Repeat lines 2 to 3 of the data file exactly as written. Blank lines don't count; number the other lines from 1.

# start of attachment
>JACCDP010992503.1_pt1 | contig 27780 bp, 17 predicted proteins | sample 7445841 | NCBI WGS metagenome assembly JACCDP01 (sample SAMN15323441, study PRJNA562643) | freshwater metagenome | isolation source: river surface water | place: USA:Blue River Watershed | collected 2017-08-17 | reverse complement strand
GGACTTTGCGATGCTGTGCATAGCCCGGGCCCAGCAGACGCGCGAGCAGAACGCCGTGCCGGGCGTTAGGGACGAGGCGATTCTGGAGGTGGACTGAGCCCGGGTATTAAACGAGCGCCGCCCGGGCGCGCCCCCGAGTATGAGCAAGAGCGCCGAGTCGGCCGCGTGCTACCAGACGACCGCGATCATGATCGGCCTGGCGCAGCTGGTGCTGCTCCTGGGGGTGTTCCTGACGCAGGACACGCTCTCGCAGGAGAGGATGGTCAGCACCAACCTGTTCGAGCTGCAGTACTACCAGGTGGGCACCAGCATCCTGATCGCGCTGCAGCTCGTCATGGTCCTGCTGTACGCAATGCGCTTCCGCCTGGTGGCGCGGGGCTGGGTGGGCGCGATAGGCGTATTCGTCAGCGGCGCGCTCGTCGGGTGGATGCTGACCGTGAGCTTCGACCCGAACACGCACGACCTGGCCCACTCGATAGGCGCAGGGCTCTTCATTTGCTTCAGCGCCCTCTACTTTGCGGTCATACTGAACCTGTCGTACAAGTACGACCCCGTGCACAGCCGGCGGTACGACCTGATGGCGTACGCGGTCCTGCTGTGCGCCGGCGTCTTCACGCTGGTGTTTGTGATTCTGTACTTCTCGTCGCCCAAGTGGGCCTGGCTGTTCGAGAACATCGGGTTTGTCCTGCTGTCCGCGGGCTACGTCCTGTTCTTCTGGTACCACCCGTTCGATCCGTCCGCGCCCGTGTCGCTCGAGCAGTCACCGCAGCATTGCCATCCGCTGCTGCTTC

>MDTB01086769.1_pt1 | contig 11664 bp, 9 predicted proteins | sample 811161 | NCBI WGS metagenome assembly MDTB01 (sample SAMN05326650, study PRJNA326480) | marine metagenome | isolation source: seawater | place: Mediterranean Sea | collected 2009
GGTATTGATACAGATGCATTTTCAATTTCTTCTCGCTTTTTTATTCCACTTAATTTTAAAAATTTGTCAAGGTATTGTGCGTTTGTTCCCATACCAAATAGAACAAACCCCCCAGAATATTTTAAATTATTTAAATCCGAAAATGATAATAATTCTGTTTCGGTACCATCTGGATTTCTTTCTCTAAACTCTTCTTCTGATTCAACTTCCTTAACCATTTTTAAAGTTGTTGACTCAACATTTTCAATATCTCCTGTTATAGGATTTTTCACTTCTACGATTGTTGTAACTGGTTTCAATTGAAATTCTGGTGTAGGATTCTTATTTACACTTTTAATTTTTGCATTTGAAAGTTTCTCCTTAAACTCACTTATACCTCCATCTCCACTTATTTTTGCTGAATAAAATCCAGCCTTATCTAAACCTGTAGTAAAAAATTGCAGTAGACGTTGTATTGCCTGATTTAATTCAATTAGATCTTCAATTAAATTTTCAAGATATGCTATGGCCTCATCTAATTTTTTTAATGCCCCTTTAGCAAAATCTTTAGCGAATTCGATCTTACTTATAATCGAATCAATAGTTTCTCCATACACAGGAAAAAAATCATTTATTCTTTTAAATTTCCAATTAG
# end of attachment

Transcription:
GGACTTTGCGATGCTGTGCATAGCCCGGGCCCAGCAGACGCGCGAGCAGAACGCCGTGCCGGGCGTTAGGGACGAGGCGATTCTGGAGGTGGACTGAGCCCGGGTATTAAACGAGCGCCGCCCGGGCGCGCCCCCGAGTATGAGCAAGAGCGCCGAGTCGGCCGCGTGCTACCAGACGACCGCGATCATGATCGGCCTGGCGCAGCTGGTGCTGCTCCTGGGGGTGTTCCTGACGCAGGACACGCTCTCGCAGGAGAGGATGGTCAGCACCAACCTGTTCGAGCTGCAGTACTACCAGGTGGGCACCAGCATCCTGATCGCGCTGCAGCTCGTCATGGTCCTGCTGTACGCAATGCGCTTCCGCCTGGTGGCGCGGGGCTGGGTGGGCGCGATAGGCGTATTCGTCAGCGGCGCGCTCGTCGGGTGGATGCTGACCGTGAGCTTCGACCCGAACACGCACGACCTGGCCCACTCGATAGGCGCAGGGCTCTTCATTTGCTTCAGCGCCCTCTACTTTGCGGTCATACTGAACCTGTCGTACAAGTACGACCCCGTGCACAGCCGGCGGTACGACCTGATGGCGTACGCGGTCCTGCTGTGCGCCGGCGTCTTCACGCTGGTGTTTGTGATTCTGTACTTCTCGTCGCCCAAGTGGGCCTGGCTGTTCGAGAACATCGGGTTTGTCCTGCTGTCCGCGGGCTACGTCCTGTTCTTCTGGTACCACCCGTTCGATCCGTCCGCGCCCGTGTCGCTCGAGCAGTCACCGCAGCATTGCCATCCGCTGCTGCTTC

>MDTB01086769.1_pt1 | contig 11664 bp, 9 predicted proteins | sample 811161 | NCBI WGS metagenome assembly MDTB01 (sample SAMN05326650, study PRJNA326480) | marine metagenome | isolation source: seawater | place: Mediterranean Sea | collected 2009